The Welsh Government has been working on reforming the special educational needs system in Wales since the summer of 2007 and is now in the process of bringing in new legislation.
A Draft Additional Learning Needs and Education Tribunal Bill was published last December followed by a draft Code of Practice on February 14. The Bill itself is currently under consultation until March 3 but the Code of Practice will have its own consultation exercise later in the year.
Changes that are being proposed include:
- Replacing the term ‘special educational needs’ with ‘additional learning needs’ (ALN) and ‘special educational provision’ with ‘additional learning provision’ (ALP) although the legal definitions behind the terms remains essentially unchanged;
- Extending the age range from 0 – 25 to include further education colleges and specialist independent colleges (although not higher education or apprenticeships);
- Replacing the three-tier school action/school action plus/statement system with a one tier system: any learner identified with ALN will receive a new statutory document called an Individual Development Plan (IDP) which also replaces Individual Education Plans (IEP);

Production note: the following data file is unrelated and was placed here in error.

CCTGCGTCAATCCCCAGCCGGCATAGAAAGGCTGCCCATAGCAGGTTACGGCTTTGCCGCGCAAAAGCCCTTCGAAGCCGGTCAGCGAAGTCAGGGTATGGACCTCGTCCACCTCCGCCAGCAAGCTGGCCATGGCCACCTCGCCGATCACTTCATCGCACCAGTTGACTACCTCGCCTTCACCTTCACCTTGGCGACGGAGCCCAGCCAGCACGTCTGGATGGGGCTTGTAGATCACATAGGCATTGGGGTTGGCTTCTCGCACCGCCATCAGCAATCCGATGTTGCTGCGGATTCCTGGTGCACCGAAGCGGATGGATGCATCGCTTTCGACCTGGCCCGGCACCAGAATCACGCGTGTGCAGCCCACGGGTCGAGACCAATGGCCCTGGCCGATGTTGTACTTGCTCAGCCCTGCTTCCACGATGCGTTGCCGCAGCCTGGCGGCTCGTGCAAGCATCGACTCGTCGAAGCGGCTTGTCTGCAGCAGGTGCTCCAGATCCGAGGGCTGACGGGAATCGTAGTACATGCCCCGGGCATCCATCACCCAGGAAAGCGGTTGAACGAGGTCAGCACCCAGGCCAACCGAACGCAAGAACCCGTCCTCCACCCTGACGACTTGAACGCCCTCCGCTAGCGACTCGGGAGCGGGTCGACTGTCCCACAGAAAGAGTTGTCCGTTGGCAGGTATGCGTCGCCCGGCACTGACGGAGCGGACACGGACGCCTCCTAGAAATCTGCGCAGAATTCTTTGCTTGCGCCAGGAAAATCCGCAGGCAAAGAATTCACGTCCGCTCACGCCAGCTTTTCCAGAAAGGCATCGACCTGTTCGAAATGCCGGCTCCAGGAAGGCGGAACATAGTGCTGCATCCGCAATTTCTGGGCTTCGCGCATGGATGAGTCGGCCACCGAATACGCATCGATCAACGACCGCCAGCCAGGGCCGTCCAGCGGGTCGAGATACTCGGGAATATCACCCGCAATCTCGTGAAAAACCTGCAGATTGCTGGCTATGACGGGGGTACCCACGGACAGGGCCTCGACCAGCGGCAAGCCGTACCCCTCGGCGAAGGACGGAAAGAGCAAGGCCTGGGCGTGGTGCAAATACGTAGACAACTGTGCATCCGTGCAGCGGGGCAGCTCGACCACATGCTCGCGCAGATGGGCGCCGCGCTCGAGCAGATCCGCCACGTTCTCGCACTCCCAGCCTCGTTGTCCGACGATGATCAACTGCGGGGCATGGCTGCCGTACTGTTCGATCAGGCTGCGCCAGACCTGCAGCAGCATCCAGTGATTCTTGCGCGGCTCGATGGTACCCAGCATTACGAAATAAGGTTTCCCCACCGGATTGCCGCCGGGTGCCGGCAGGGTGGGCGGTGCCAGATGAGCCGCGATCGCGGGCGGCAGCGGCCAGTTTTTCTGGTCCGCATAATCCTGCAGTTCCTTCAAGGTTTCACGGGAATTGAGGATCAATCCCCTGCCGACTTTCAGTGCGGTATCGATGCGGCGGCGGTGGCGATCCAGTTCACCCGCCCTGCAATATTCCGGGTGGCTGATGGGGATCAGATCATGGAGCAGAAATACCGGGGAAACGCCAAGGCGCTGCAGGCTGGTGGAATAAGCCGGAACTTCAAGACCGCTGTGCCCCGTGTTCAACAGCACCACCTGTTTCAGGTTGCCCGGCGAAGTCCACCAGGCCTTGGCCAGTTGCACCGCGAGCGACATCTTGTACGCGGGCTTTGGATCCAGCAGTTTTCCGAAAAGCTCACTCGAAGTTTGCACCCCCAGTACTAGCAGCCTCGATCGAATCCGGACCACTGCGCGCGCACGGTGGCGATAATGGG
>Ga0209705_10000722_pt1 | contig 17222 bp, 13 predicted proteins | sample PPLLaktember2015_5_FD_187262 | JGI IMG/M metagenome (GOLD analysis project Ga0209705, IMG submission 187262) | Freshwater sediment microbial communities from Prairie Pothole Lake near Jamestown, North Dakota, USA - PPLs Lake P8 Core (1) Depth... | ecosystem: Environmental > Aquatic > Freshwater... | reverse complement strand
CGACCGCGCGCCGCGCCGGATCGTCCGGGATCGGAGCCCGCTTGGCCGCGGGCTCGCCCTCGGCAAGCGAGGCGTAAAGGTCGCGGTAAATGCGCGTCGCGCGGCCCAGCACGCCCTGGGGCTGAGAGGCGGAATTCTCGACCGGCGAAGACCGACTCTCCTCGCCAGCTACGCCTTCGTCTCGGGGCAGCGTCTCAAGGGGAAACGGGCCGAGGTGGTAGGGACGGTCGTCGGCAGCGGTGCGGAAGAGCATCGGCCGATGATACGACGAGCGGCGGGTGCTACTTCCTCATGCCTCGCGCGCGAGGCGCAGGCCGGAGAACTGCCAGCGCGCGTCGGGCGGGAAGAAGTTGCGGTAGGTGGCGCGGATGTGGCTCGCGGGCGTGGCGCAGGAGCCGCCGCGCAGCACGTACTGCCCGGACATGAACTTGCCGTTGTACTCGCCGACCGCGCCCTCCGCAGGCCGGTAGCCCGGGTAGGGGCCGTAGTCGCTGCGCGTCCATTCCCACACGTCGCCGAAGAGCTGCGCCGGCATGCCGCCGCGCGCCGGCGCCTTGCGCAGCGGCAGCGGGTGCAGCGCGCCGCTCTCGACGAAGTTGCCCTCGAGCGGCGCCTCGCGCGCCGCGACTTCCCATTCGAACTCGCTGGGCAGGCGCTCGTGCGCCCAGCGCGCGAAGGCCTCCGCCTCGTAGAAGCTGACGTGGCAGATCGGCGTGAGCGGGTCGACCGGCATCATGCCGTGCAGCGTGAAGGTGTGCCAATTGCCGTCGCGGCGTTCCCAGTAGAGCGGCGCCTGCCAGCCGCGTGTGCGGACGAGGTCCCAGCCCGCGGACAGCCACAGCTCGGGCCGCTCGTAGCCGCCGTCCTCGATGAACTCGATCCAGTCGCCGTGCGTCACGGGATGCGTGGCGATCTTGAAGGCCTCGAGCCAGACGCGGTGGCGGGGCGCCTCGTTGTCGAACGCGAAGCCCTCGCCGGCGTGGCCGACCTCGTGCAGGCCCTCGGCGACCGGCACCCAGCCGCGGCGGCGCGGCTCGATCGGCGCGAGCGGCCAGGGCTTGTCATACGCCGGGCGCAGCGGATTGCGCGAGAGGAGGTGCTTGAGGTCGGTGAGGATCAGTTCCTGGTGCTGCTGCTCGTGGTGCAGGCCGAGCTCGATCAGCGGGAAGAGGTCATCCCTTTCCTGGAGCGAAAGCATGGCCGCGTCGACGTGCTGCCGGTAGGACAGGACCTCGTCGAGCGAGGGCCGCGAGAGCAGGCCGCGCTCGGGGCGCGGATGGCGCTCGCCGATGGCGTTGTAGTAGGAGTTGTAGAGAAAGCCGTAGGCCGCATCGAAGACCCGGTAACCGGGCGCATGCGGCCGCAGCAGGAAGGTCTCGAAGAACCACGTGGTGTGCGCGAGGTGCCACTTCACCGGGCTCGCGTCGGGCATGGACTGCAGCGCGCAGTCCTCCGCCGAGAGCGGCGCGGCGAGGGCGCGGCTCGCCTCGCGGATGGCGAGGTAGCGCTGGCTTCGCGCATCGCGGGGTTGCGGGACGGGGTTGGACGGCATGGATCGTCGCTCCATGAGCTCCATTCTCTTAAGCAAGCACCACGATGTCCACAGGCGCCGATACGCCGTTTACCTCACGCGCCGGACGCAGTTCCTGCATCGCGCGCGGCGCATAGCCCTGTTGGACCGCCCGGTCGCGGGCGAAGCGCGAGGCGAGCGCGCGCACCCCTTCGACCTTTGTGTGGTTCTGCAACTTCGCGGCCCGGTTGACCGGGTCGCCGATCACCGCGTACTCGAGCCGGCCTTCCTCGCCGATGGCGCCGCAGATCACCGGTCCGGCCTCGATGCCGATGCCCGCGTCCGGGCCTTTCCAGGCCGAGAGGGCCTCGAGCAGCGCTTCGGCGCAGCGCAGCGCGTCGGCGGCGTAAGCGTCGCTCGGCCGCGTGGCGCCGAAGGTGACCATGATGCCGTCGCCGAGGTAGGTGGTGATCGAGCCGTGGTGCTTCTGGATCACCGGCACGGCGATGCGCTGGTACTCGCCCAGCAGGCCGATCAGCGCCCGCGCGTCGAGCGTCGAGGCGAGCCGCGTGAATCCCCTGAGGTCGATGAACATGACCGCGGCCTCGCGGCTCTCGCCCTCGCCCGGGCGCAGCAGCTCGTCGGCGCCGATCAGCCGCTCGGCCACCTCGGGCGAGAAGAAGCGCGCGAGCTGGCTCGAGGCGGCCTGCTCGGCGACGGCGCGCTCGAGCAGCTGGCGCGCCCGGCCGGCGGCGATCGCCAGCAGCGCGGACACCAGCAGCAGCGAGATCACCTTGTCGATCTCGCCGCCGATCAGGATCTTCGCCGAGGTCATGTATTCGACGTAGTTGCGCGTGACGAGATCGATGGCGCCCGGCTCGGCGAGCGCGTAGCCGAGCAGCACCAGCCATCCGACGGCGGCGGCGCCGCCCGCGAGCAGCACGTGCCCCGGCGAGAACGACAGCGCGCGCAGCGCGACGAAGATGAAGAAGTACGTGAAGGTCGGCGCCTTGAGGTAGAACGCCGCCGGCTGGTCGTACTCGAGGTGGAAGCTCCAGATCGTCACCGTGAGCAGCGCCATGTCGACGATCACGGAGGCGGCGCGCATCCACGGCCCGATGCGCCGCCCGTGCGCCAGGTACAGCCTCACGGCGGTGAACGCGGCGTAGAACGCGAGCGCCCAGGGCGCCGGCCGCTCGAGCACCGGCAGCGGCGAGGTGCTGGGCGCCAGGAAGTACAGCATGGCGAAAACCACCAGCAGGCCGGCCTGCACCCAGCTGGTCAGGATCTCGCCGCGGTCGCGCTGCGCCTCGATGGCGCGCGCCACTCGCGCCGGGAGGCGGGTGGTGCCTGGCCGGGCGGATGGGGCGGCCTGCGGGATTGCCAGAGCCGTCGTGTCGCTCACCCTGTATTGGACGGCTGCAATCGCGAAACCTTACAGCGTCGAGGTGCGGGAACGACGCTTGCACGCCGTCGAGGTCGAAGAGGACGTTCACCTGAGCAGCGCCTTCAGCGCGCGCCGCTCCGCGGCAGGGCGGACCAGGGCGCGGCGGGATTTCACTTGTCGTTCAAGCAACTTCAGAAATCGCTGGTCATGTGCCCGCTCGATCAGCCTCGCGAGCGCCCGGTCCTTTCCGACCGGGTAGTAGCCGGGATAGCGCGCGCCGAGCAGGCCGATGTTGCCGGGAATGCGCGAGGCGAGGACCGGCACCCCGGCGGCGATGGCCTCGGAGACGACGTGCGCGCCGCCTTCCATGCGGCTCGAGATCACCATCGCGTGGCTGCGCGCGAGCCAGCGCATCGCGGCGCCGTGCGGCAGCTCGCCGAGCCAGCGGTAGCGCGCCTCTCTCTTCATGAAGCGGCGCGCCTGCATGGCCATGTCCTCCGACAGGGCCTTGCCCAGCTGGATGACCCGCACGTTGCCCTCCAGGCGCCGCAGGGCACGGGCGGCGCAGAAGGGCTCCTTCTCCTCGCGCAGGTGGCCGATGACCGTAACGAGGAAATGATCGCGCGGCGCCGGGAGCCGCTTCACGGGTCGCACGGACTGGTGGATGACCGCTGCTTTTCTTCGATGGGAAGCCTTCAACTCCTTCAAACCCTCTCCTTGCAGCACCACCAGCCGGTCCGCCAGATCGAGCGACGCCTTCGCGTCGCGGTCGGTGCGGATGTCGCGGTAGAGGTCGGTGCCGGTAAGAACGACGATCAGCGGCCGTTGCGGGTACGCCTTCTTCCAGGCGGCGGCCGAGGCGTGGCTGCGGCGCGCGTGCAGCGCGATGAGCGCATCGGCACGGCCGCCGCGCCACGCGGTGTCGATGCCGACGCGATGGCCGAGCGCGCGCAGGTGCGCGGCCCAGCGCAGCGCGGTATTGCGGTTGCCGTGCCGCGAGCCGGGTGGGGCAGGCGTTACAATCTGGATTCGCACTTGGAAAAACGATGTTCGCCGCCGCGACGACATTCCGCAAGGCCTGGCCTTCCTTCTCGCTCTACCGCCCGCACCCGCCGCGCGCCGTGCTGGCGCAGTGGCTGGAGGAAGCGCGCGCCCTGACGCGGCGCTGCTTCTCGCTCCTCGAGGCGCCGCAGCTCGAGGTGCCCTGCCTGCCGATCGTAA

- IDPs will usually be written by schools. Only those learners with the most complex ALN will have an IDP maintained by their local authority meaning that the majority of learners with ALN will have to be assessed by their schools. If either a school or parent believes that a learner has needs requiring local authority intervention they can ask for the local authority’s support in assessing the learner’s ALN;
- Special Educational Needs Co-ordinators (SENCos) will be known as Additional Learning Needs Co-ordinators (ALeNCOs);
- As now, local authorities must have disagreement resolution services but will also have to “make arrangements for the provision” of independent advocacy services which will advise and assist with bringing an appeal to the Education Tribunal (which replaces the Special Educational Needs and Disability Tribunal for Wales).
Issues that have been raised so far include the lack of a national template for IDPs meaning that each school and local authority could, in theory, produce different looking IDPs; the capacity of schools and further education colleges to actually produce and maintain IDPs for all of their learners with ALN, and the costs involved. The government in England has spent over £600 million so far on its SEN reform programme which is running into difficulties. Although England has a much bigger population than Wales the financial implications of implementing the new proposals as intended could be significant.
All the relevant documents about the proposed legislation, including the draft Bill, the draft Code of Practice and the issues raised in a recent stakeholders’ event, can be found on the National Assembly for Wales website.
The National Assembly for Wales’ Research Unit has produced a useful overview of the ALN proposals with links to other useful information and details of how to get involved in the consultation on the draft Bill can be found here.